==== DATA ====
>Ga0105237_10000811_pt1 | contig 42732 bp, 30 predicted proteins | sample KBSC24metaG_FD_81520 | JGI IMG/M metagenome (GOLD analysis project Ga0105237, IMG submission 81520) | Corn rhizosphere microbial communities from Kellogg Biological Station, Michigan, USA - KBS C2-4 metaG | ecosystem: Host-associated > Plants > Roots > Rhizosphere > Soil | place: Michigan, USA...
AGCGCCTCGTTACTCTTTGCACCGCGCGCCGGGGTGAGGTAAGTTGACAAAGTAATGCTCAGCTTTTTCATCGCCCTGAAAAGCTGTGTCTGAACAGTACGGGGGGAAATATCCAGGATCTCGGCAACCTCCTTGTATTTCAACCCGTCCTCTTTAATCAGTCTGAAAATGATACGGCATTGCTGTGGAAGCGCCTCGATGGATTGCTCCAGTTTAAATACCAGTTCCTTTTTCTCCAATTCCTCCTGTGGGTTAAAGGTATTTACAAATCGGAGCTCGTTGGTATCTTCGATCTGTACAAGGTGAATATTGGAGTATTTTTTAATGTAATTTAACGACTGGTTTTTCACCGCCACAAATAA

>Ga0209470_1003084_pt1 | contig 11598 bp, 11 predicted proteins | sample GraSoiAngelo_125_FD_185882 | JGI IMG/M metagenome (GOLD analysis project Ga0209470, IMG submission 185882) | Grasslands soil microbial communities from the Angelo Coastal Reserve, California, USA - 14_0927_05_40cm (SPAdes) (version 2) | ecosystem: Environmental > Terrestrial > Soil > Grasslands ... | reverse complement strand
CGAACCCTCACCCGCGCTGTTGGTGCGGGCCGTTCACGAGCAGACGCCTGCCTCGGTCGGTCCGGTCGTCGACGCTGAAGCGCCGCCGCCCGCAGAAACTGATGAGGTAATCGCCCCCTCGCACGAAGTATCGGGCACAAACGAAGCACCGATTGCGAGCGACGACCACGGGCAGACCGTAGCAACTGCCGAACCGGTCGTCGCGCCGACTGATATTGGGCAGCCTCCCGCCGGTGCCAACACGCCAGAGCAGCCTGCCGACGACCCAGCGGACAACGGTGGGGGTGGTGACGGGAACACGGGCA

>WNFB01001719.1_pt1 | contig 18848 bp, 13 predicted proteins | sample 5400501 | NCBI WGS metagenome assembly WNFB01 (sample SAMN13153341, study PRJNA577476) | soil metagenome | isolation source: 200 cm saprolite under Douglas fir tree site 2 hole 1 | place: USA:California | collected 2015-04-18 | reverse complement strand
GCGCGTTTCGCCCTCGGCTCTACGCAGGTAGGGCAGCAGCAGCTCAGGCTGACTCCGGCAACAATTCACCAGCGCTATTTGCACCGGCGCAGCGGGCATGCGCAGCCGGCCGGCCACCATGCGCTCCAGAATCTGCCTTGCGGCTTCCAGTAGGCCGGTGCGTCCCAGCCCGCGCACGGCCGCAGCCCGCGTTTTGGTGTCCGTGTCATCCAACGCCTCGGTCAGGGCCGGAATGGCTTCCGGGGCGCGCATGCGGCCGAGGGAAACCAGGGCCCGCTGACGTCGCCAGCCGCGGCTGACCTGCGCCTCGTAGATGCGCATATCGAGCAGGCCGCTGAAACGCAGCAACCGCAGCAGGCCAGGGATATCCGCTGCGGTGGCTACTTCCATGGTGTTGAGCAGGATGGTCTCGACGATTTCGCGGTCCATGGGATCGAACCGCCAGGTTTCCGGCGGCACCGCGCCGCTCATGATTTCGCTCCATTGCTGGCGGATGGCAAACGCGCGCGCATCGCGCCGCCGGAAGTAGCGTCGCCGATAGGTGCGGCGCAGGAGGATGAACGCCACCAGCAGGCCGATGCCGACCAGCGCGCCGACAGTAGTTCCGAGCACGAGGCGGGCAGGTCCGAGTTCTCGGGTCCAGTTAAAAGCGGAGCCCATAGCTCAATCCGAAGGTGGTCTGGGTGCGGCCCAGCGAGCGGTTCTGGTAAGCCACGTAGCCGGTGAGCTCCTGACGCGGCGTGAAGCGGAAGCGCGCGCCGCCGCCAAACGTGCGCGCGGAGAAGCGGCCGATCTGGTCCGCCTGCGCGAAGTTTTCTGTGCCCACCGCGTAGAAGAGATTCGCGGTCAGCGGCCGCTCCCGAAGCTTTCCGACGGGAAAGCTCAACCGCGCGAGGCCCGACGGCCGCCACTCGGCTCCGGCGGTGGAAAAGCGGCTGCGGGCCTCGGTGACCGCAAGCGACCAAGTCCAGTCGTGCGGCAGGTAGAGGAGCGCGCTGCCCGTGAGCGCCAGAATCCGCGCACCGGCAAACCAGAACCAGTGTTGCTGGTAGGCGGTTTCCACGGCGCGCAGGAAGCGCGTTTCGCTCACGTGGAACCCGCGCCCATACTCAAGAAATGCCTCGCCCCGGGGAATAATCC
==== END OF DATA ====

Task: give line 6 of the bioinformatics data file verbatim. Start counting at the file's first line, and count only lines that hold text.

GCGCGTTTCGCCCTCGGCTCTACGCAGGTAGGGCAGCAGCAGCTCAGGCTGACTCCGGCAACAATTCACCAGCGCTATTTGCACCGGCGCAGCGGGCATGCGCAGCCGGCCGGCCACCATGCGCTCCAGAATCTGCCTTGCGGCTTCCAGTAGGCCGGTGCGTCCCAGCCCGCGCACGGCCGCAGCCCGCGTTTTGGTGTCCGTGTCATCCAACGCCTCGGTCAGGGCCGGAATGGCTTCCGGGGCGCGCATGCGGCCGAGGGAAACCAGGGCCCGCTGACGTCGCCAGCCGCGGCTGACCTGCGCCTCGTAGATGCGCATATCGAGCAGGCCGCTGAAACGCAGCAACCGCAGCAGGCCAGGGATATCCGCTGCGGTGGCTACTTCCATGGTGTTGAGCAGGATGGTCTCGACGATTTCGCGGTCCATGGGATCGAACCGCCAGGTTTCCGGCGGCACCGCGCCGCTCATGATTTCGCTCCATTGCTGGCGGATGGCAAACGCGCGCGCATCGCGCCGCCGGAAGTAGCGTCGCCGATAGGTGCGGCGCAGGAGGATGAACGCCACCAGCAGGCCGATGCCGACCAGCGCGCCGACAGTAGTTCCGAGCACGAGGCGGGCAGGTCCGAGTTCTCGGGTCCAGTTAAAAGCGGAGCCCATAGCTCAATCCGAAGGTGGTCTGGGTGCGGCCCAGCGAGCGGTTCTGGTAAGCCACGTAGCCGGTGAGCTCCTGACGCGGCGTGAAGCGGAAGCGCGCGCCGCCGCCAAACGTGCGCGCGGAGAAGCGGCCGATCTGGTCCGCCTGCGCGAAGTTTTCTGTGCCCACCGCGTAGAAGAGATTCGCGGTCAGCGGCCGCTCCCGAAGCTTTCCGACGGGAAAGCTCAACCGCGCGAGGCCCGACGGCCGCCACTCGGCTCCGGCGGTGGAAAAGCGGCTGCGGGCCTCGGTGACCGCAAGCGACCAAGTCCAGTCGTGCGGCAGGTAGAGGAGCGCGCTGCCCGTGAGCGCCAGAATCCGCGCACCGGCAAACCAGAACCAGTGTTGCTGGTAGGCGGTTTCCACGGCGCGCAGGAAGCGCGTTTCGCTCACGTGGAACCCGCGCCCATACTCAAGAAATGCCTCGCCCCGGGGAATAATCC